What set me to thinking about this particular topic is my increasing awareness that I don’t read very much that overlaps with what my friends and colleagues read, with what is popular or of the moment; I don’t feel that I’m being either perverse or snobbish in this, and it is nevertheless the case. I find relatively few people that I can discuss in detail what I’ve read with; I hope that this blog might spark some responses and dialogues, and sometimes it does.

So, beginning with the obvious (at least as it seems to me): I read a lot of literature from and history of Eastern Europe, and not exclusively from Poland. Given my antecedents, that’s not too surprising. I’m also very interested in religion and matters spiritual; having had a fairly strict and conventional Catholic childhood, that is probably not surprising either. I read a lot of travel writing, as anyone who’s skimmed this blog will be aware; again, given my father’s origins and his extensive (enforced) travels during the Second World War, the idea that there were lots of other unfamiliar, curious, and even strange lands all over the planet took root pretty early on. I was used to hearing a foreign language spoken from my earliest years when my father chatted with his fellow-exiles.

Yet my studies have been in English (mainly) and also French literature, which I can’t say I imbibed from my mother in the same way that I’ve acknowledged my father’s influence above. I have realised that it has been largely English literature which has moved me (sometimes I have strayed into American) and that I have never had any interest in exploring Scots or Welsh or Irish literature in the English language. That leads, of course, into the Englishness versus Britishness debate, and how one views oneself… Though I feel some kind of blood loyalty to Poland, it’s the language and literature of Shakespeare, Donne, Austen and others that have spoken so strongly to me. Although there is Joseph Conrad

And then there are the tastes I have acquired whose origins I cannot fathom. Where did I get my very early love of science fiction from – what made me read Dan Dare in the Eagle so avidly? And whence the (almost) obsession with Sherlock Holmes? I’ve lost count of the number of times I’ve read each of the stories and novels; I know what happens in each of them, the solutions to the mysteries, and I still go back to them. And, why don’t I read the things that I don’t read – if you see what I mean. For a student and teacher of literature, large swathes of it remain literally a closed book to me – there’s a post about that somewhere in here, too.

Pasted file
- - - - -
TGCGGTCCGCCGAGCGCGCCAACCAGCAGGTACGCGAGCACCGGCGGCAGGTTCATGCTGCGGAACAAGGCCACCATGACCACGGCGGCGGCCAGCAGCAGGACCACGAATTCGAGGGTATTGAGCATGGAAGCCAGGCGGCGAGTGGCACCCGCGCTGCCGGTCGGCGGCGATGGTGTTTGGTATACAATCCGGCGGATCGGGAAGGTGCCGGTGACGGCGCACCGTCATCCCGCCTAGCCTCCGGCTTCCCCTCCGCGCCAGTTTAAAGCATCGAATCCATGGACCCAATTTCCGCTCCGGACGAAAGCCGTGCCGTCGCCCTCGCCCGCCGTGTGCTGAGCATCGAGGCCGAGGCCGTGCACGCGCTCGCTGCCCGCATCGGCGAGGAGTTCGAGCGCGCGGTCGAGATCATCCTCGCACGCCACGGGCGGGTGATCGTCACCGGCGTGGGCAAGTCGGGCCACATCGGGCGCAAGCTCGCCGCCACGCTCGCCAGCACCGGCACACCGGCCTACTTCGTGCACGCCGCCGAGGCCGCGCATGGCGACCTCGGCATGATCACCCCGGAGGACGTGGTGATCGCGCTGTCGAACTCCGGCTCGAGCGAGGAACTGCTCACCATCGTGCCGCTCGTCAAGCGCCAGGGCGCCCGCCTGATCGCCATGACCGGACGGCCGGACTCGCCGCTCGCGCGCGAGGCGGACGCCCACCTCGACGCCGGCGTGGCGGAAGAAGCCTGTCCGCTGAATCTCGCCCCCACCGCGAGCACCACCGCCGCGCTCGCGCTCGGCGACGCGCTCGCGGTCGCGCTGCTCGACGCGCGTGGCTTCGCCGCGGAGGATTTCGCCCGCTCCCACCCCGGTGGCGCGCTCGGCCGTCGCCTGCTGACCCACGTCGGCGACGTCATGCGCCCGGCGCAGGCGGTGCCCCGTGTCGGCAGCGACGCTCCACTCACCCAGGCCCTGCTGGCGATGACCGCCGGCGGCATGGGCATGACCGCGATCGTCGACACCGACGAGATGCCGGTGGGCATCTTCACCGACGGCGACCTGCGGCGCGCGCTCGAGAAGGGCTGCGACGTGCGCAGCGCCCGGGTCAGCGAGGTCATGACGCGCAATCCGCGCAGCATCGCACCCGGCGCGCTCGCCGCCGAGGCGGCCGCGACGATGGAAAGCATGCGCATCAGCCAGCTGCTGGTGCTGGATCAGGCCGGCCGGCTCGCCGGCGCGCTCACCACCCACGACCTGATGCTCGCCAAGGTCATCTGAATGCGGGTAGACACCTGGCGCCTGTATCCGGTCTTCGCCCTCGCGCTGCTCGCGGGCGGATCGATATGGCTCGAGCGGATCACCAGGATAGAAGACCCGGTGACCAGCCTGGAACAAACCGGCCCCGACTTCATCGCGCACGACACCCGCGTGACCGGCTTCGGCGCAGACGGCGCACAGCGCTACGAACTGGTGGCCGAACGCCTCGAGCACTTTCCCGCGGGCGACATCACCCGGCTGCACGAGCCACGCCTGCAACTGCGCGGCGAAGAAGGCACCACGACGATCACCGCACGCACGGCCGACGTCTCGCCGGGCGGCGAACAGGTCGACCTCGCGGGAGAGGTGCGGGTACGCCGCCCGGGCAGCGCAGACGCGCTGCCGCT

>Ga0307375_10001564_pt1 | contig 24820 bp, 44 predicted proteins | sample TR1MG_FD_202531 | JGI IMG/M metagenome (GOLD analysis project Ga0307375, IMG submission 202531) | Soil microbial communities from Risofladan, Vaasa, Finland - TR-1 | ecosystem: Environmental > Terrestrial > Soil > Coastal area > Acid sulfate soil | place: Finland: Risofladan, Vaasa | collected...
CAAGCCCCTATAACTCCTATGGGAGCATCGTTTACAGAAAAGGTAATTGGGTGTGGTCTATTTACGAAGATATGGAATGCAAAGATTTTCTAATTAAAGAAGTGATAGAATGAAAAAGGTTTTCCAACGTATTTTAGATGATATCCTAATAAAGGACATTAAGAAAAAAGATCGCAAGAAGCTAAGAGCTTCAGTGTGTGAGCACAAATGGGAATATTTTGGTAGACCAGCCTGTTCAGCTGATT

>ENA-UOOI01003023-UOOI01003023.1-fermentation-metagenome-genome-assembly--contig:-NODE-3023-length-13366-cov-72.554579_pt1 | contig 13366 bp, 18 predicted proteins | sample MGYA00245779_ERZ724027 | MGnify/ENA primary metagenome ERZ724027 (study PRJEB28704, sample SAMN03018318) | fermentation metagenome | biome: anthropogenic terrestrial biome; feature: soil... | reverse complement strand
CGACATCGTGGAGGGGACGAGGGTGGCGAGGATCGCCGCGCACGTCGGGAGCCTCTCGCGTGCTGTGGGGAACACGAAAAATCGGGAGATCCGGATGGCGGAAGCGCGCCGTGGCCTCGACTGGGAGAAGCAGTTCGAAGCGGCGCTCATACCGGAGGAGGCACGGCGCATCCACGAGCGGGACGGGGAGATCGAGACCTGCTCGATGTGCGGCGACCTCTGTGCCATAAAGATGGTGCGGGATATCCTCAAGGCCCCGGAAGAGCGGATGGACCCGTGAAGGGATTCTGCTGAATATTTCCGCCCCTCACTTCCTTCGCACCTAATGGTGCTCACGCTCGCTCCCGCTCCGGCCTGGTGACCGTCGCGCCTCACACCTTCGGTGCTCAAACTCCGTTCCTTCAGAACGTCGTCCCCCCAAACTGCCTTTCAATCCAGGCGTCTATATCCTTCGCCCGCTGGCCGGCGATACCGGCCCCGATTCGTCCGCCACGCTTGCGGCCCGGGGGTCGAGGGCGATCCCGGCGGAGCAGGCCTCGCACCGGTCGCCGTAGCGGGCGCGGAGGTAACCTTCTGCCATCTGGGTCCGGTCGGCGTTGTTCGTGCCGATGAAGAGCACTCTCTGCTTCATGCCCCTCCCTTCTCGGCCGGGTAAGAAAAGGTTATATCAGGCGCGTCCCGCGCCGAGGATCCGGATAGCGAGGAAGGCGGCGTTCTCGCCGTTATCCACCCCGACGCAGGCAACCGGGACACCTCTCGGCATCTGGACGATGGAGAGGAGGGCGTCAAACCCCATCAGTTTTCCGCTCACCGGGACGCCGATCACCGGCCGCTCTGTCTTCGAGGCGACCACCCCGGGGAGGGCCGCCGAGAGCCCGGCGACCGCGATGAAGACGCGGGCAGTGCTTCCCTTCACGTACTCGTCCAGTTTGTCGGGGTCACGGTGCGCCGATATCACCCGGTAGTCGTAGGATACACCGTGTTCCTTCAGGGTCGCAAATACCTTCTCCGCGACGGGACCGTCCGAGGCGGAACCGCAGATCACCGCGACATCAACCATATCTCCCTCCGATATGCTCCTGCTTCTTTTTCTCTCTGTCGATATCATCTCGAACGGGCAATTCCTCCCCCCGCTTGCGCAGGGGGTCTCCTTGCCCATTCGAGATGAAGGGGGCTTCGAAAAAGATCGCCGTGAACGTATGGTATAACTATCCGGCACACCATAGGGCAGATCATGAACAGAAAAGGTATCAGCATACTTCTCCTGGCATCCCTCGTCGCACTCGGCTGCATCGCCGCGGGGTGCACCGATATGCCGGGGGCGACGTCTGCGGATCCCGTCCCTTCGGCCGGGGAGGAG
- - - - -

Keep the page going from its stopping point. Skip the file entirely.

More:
Is it part of ageing, that one starts to wonder how one was shaped, influenced and became the person that one is, that one inevitably is, and that now, as I accept growing older, I realise that I cannot be anyone else?

Poetry: my choices

January 6, 2015

I looked at my shelves to see what poetry I have collected over the years, apart from the usual anthologies. Chaucer is there, representing for me the time when a recognisable English begins to flower into poetry, now deemed too difficult for our sixth form students, by and large. Shakespeare, obviously, though as I’ve opined elsewhere in these pages, it’s his dramatic rather than his lyric poetry that moves me most, and the lyrics of the metaphysical poets shine out most strongly to me from that time period – Donne, Herbert, Marvell, Vaughan. After that, there is a huge gap until the twentieth century, where I have been enchanted by Eliot, Cummings, Larkin and others… so I will not claim any kind of comprehensive knowledge or appreciation of poetry: it’s what I like and what speaks to me.

Poetry used to be narrative; Milton has always astonished me, and I’ve always been conscious of being in a very small minority here. Paradise Lost works best when read aloud – Anton Lesser’s stunning account on Naxos Audiobooks is highly recommended. Sounds, words, rhyme and rhythm, all the other poetic devices come alive in their full glory, as does Milton’s inventiveness with the language, rivalling Shakespeare’s.